Marginal dip in pollution levels in Delhi, AQI in 'very poor' category

Marginal dip in pollution levels in Delhi, AQI in 'very poor' category

New Delhi, Nov 7 (PTI) Pollution levels in Delhi marginally dipped Tuesday morning and were recorded in the 'very poor' category after five consecutive days of 'severe' air quality, according to monitoring agencies.

As per data from the Central Pollution Control Board (CPCB), Delhi's 24-hour average Air Quality Index (AQI) stood at 395 on Tuesday, bringing a marginal improvement from the 421 recorded on Monday.

Several cities in neighbouring Haryana, Rajasthan, and Uttar Pradesh have also reported hazardous quality air.

Ghaziabad recorded a 24-hour average AQI of 342, Gurugram 364, Noida 355, Greater Noida 457 and Faridabad 374.

According to the Ministry of Earth Science's Air Quality Early Warning System for the Delhi-NCR, the air quality is likely to deteriorate and reach the 'severe' category on November 8. It is expected to be in the 'very poor' category on November 9 and November 10.

The region is likely to experience 'very poor' to 'severe' air quality for another five to six days, the Air Quality Early Warning System said.

'Predominant surface wind is likely to be coming from northwest directions in Delhi with wind speed 04-12 kmph, mainly clear sky becoming partly cloudy sky towards afternoon/evening and mist/shallow fog in the morning on November 8. The surface wind is likely to be coming from variable directions in Delhi bringing possibility of very light rain/drizzle towards night at one or two places on November 9,' it said in a bulletin.

Despite a marginal dip, the concentration of PM2.5 – fine particulate matter capable of penetrating deep into the respiratory system and triggering health problems – exceeded the government-prescribed safe limit of 60 micrograms per cubic metre by seven to eight times in the capital.

It was 30 to 40 times the healthy limit of 15 micrograms per cubic metre set by the World Health Organization (WHO).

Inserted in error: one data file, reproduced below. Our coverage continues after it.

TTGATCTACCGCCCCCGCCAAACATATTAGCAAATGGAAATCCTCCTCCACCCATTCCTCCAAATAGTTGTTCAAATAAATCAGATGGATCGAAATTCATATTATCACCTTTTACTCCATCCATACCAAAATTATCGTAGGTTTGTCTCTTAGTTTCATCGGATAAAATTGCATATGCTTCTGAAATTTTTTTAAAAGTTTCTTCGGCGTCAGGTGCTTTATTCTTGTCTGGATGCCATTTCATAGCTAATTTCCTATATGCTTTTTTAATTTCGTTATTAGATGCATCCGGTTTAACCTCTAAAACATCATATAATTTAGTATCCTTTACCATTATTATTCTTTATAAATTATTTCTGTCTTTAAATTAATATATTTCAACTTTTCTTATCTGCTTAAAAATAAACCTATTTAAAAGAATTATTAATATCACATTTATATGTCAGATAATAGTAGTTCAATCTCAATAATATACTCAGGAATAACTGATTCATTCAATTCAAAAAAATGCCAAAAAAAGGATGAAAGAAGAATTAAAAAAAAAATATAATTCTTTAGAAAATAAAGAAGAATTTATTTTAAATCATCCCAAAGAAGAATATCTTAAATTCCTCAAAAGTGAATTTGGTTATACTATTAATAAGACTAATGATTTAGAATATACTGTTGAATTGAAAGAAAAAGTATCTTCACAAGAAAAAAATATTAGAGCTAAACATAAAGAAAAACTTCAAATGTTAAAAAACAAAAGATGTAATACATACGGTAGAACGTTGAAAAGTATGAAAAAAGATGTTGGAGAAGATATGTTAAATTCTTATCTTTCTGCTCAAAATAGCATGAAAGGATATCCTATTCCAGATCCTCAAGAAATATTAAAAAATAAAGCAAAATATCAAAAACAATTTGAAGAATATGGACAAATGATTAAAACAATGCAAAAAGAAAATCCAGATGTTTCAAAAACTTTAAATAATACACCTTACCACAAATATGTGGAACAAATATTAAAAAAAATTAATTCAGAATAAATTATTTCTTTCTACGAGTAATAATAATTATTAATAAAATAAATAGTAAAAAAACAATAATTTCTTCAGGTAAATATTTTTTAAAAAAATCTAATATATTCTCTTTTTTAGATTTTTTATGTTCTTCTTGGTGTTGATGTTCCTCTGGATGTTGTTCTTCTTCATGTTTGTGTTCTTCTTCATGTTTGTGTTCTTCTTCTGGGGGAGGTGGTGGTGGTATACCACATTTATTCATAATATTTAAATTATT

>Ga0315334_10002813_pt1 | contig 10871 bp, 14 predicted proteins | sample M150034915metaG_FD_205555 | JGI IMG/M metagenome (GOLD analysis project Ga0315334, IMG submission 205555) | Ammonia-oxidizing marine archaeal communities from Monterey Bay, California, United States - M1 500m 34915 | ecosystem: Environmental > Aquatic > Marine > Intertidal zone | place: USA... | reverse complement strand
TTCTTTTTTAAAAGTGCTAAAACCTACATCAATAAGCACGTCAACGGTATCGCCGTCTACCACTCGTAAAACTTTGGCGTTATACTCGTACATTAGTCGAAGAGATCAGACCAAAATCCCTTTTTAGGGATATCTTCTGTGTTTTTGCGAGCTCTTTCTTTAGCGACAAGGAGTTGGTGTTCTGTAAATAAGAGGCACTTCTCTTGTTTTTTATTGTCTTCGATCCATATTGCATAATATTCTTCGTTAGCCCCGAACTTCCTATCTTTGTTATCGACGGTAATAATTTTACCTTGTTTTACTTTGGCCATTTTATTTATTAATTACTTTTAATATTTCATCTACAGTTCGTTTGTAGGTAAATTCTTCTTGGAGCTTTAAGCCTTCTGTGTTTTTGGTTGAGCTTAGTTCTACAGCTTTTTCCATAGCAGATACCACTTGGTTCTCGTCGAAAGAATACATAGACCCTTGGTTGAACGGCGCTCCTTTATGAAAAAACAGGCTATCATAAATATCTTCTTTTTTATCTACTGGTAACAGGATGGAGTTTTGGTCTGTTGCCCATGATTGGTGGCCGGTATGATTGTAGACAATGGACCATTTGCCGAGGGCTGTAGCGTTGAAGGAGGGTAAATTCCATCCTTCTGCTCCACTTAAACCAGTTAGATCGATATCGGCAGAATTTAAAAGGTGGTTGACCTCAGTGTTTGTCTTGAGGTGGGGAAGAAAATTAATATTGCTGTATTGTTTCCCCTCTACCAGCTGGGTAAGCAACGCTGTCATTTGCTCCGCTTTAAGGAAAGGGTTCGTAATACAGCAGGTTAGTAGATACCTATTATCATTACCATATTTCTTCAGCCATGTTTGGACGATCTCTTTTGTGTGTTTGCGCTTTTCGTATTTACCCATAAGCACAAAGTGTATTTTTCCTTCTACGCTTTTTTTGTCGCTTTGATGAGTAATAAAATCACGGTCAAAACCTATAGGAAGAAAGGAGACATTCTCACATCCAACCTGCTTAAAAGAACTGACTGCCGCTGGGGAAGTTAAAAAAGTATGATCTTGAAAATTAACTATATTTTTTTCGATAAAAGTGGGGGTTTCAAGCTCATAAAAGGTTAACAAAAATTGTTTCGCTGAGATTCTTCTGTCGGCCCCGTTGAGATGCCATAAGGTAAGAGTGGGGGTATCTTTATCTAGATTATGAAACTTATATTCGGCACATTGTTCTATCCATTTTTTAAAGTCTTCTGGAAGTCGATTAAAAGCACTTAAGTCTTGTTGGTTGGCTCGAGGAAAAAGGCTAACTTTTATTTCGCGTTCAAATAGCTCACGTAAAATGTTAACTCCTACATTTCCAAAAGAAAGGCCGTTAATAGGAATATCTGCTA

The Delhi government on Monday announced the return of its flagship odd-even scheme after four years, anticipating further deterioration of air quality post-Diwali. The odd-even scheme allows cars to operate on alternate days based on their odd or even number plates.

The Energy Policy Institute at the University of Chicago and Evidence for Policy Design had analysed the impact of the odd-even system in 2016 and found that Delhi saw a 14-16 per cent reduction in PM2.5 levels during the hours it remained in force in January that year. However, there was no reduction in pollution when the scheme was brought back in April that year.

To protect the health of schoolchildren, the government also decided to suspend in-person classes in all schools, except for students in classes 10 and 12 preparing for board exams, until November 10.

Breathing in the polluted air of Delhi is equivalent to the harmful effects of smoking approximately 10 cigarettes a day, said Rajesh Chawla, senior consultant in pulmonology and critical care at Indraprastha Apollo Hospital.

The doctor said prolonged exposure to high levels of pollution can cause or exacerbate respiratory problems such as asthma, bronchitis, and chronic obstructive pulmonary disease (COPD) and can dramatically raise the risk of cardiovascular disease.

Stringent restrictions mandated under the final stage of the central government's air pollution control plan for Delhi-NCR called the Graded Response Action Plan (GRAP), have also been implemented in Delhi.

The restrictions under stage IV of GRAP, including a ban on all kinds of construction work and the entry of polluting trucks into the capital, took effect on Sunday after air quality in the capital dropped to 'severe plus' (AQI above 450) levels.

GRAP categorises actions into four stages: Stage I - 'Poor' (AQI 201-300); Stage II - 'Very Poor' (AQI 301-400); Stage III - 'Severe' (AQI 401-450); and Stage IV - 'Severe Plus' (AQI above 450).

Unfavourable meteorological conditions, combined with vehicular emissions, paddy straw burning, firecrackers, and other local pollution sources, contribute to hazardous air quality levels in Delhi-NCR during the winter every year.

According to a Delhi Pollution Control Committee (DPCC) analysis, the capital experienced peak pollution from November 1 to November 15 when the number of stubble-burning incidents in Punjab and Haryana increased.

Air quality in the Delhi-NCR declined over the last 10 days due to a gradual drop in temperatures, calm winds that trap pollution, and a surge in post-harvest paddy straw burning across Punjab and Haryana. Delhi's air quality ranks among the worst in the world's capital cities.

A report by the Energy Policy Institute at the University of Chicago (EPIC) in August said that air pollution is shortening lives by almost 12 years in Delhi. PTI ABU GVS IJT

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